Thus, items gathered from the home that seems unimportant may be evidence of transactions, of ownership, or activity of one spouse or both. They may also provide proof of the value of an asset, like the receipt for a diamond ring, or the down payment for a separate property residence, old divorce papers from a prior marriage that details property awards, and evidence of gifts, which is not subject to division. Any prenuptial agreements or related documents are also crucial to gather and provide to your divorce attorney.
Financial Information about Your or Your Spouse’s Business
Business financial statements show the income and expenses of a business, and if it is a sole proprietorship, contribute to the net worth of the business owner. This could be an important proof of income for support. As many documents as a party can gather, even if they are old, may be helpful to an attorney defending their interests, particularly when it comes to what will be done with a business in a divorce.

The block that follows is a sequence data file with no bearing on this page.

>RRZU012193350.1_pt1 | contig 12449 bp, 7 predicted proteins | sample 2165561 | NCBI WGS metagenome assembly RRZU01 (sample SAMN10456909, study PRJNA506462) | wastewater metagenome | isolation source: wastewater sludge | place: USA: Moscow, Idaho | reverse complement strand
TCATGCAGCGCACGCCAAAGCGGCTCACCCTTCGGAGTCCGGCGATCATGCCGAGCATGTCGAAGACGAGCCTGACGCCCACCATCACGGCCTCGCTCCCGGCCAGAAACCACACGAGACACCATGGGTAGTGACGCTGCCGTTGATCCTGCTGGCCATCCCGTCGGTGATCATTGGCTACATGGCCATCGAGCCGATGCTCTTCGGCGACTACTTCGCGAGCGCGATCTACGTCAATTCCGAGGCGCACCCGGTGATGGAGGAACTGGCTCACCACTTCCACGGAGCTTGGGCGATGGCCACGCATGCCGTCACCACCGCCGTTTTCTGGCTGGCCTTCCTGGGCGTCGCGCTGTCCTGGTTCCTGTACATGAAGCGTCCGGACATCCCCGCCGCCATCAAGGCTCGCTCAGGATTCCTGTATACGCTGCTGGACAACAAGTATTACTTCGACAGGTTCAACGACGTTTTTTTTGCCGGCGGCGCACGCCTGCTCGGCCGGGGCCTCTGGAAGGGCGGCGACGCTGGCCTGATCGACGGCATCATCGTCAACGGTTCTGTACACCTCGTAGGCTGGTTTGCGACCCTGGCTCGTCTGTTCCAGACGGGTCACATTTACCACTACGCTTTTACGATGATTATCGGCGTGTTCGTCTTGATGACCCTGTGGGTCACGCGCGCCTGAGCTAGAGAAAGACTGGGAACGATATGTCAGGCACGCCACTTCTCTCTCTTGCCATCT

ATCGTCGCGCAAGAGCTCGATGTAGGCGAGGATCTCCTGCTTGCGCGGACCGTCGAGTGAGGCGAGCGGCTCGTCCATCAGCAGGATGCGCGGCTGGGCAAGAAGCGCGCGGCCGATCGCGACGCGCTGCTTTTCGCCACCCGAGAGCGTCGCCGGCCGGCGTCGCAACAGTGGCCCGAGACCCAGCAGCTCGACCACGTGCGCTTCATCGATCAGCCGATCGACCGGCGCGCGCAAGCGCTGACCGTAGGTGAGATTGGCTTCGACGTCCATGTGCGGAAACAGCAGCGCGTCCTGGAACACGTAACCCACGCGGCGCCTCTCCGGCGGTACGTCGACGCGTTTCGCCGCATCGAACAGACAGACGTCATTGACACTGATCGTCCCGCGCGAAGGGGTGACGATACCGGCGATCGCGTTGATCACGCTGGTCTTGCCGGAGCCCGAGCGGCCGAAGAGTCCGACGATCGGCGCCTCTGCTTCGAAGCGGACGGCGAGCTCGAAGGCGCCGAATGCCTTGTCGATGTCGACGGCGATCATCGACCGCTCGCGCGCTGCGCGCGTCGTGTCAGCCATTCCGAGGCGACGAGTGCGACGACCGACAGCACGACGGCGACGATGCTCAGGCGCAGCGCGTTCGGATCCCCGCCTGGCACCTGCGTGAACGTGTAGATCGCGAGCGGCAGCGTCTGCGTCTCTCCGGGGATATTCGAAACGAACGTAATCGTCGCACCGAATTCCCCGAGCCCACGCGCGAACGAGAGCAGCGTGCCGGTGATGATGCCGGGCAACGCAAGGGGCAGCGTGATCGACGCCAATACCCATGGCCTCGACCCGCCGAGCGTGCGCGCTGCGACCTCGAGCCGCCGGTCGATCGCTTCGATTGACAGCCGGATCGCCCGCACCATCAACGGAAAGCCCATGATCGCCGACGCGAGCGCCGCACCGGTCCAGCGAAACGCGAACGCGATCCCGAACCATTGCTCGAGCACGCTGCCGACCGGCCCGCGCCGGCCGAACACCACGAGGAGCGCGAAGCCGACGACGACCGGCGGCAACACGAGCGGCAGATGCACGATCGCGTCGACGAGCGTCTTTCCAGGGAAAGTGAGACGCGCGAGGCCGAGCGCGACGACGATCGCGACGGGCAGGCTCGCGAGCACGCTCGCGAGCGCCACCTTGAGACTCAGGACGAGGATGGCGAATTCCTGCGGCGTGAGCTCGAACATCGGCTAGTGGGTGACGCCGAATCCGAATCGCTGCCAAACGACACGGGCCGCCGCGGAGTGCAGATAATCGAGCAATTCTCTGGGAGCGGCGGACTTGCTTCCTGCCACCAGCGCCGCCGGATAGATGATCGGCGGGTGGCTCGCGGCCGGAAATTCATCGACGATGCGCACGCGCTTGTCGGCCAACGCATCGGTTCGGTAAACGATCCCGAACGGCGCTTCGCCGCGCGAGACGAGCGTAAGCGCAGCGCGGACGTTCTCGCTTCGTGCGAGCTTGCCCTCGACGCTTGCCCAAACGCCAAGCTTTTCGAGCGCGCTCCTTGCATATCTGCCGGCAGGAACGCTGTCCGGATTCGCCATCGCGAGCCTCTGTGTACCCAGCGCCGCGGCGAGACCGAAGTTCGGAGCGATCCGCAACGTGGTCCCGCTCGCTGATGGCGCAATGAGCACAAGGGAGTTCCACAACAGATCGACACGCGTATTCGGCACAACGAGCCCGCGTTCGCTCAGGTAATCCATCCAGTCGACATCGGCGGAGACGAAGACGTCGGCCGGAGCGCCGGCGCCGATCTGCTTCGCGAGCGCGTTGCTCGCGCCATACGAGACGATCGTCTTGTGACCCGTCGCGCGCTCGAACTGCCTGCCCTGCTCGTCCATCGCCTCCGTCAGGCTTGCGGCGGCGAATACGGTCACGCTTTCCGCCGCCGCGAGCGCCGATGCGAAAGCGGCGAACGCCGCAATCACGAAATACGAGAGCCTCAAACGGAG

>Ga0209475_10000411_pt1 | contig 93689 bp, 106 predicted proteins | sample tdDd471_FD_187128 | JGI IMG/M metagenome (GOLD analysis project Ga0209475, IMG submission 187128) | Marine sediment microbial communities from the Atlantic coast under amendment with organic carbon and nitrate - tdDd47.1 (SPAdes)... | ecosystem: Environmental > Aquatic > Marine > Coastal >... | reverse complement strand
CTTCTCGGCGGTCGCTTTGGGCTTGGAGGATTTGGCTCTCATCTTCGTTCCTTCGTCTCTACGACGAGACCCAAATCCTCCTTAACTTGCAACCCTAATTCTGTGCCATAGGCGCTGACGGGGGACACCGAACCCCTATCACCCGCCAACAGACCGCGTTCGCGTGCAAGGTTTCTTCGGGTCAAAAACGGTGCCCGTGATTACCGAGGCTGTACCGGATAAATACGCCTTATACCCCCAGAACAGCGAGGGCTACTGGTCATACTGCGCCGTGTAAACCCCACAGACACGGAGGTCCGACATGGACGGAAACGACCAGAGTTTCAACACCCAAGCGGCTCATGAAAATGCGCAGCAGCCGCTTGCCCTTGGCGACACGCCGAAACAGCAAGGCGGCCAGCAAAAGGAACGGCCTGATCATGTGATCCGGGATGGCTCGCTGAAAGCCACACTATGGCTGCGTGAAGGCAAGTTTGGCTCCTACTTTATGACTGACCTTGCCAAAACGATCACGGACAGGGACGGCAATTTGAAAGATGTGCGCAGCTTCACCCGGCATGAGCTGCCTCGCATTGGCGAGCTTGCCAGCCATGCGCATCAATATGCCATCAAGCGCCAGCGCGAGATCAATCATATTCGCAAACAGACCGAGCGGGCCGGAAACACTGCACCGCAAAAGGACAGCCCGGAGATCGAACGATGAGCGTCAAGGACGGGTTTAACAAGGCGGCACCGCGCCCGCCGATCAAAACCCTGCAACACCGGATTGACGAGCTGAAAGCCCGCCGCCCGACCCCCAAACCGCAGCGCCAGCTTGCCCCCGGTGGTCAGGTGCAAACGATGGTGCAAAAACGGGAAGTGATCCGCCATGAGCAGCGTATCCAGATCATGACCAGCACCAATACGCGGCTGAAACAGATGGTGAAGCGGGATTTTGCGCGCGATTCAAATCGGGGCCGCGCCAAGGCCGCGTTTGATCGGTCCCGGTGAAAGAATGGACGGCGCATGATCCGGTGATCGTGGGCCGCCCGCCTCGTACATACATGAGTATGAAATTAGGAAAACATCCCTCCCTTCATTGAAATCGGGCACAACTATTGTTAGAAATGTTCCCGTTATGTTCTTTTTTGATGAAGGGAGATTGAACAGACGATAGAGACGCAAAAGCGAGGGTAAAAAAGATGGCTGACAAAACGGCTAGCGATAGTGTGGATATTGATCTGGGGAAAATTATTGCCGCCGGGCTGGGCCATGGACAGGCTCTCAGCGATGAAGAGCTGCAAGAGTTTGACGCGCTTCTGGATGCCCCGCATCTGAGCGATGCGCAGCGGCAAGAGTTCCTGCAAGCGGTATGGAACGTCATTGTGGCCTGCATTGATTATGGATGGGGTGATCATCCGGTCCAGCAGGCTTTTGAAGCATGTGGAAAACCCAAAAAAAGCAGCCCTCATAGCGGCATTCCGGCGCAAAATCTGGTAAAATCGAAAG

Since the parties must place a value on all marital assets to divide them, documents that show the value of a business may be evidenced by the prior five to ten years of tax returns, profit and loss statements, financial statements, corporate minutes or charters, k-1 forms, partnership agreements, limited liability company statements or agreements, and loan documents. And if a purchase agreement for a business exists, that is also helpful, although the secretary of state filings for businesses are public records and may show stock values for corporate interests and shareholdings.
Getting Together Documentation of Assets and Debts